Each of your breasts contains lobes of glandular tissue, arranged like petals of a daisy. The lobes are further divided into smaller lobules that produce milk during pregnancy and breast-feeding. Small ducts move the milk to your nipple. The supporting tissue that gives the breast its shape is made up of fatty tissue and fibrous connective tissue. Breast cysts develop when an overgrowth of glands and connective tissue (fibrocystic changes) block milk ducts, causing them to widen (dilate) and fill with fluid.
- Microcysts are too small to feel, but may be seen during imaging tests, such as mammography or ultrasound.
- Macrocysts are large enough to be felt and can grow to about 1 to 2 inches (2.5 to 5 centimeters) in diameter. Large breast cysts can put pressure on nearby breast tissue, causing breast pain or discomfort.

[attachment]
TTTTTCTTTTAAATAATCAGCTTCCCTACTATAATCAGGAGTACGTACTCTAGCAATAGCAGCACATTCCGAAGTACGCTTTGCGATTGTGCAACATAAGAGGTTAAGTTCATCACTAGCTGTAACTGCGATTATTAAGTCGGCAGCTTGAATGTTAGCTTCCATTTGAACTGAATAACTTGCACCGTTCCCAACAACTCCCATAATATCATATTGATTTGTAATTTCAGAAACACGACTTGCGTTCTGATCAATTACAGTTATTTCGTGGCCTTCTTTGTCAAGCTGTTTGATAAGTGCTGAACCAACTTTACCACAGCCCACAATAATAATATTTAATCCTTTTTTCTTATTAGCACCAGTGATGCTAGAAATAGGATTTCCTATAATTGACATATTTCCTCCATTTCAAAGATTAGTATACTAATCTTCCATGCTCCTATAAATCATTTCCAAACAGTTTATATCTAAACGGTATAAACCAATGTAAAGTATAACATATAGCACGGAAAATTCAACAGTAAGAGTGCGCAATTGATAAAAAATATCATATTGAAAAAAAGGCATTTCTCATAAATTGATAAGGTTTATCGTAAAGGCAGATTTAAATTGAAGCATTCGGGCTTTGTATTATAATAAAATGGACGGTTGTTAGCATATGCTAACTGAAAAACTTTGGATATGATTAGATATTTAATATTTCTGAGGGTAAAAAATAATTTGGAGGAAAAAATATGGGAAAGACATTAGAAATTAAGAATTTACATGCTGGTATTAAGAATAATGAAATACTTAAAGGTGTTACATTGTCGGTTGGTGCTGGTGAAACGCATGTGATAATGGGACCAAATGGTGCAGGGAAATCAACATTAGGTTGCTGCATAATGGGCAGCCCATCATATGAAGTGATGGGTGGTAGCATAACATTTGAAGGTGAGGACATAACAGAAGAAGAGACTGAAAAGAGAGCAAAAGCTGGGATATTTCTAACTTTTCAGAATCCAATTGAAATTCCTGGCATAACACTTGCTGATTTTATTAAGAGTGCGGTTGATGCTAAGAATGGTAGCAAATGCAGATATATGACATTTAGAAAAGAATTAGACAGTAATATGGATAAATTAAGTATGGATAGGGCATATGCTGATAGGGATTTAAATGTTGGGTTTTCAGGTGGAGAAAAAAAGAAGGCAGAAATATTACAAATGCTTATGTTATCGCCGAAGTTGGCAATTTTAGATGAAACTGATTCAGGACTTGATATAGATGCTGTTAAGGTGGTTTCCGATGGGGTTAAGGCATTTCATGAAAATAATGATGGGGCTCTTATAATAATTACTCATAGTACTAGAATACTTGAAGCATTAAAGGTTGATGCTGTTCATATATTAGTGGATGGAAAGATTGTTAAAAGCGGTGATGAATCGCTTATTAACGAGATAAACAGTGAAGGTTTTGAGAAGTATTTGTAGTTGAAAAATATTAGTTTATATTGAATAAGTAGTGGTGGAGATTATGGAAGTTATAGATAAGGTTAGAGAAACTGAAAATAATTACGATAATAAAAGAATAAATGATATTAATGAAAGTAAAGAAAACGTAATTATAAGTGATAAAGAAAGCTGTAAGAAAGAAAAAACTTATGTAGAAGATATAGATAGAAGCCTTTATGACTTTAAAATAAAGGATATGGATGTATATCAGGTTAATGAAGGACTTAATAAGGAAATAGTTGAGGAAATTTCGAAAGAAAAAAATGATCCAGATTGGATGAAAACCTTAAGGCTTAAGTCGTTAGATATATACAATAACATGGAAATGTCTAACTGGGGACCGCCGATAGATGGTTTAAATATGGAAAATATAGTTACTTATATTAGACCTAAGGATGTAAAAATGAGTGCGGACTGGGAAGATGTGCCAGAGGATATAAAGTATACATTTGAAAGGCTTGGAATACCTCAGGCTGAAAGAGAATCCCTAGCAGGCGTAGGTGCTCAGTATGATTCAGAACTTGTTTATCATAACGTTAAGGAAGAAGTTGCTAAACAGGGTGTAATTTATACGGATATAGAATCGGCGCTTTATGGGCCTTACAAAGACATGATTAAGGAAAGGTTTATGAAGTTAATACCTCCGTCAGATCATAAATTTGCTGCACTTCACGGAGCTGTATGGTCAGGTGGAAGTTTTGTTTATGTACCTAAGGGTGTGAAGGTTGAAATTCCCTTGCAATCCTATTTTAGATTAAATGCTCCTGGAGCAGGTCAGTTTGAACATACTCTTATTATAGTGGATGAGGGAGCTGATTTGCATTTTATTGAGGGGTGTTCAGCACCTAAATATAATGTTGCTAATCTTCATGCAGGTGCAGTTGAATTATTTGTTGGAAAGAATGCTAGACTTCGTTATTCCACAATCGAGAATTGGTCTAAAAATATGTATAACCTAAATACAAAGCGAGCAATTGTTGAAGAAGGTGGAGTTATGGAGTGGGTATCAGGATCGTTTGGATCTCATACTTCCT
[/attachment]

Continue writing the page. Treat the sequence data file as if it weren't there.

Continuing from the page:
The cause of breast cysts remains unknown. Some evidence suggests that excess estrogen in your body, which can stimulate the breast tissue, may play a role in breast cyst development.
Nov. 09, 2012
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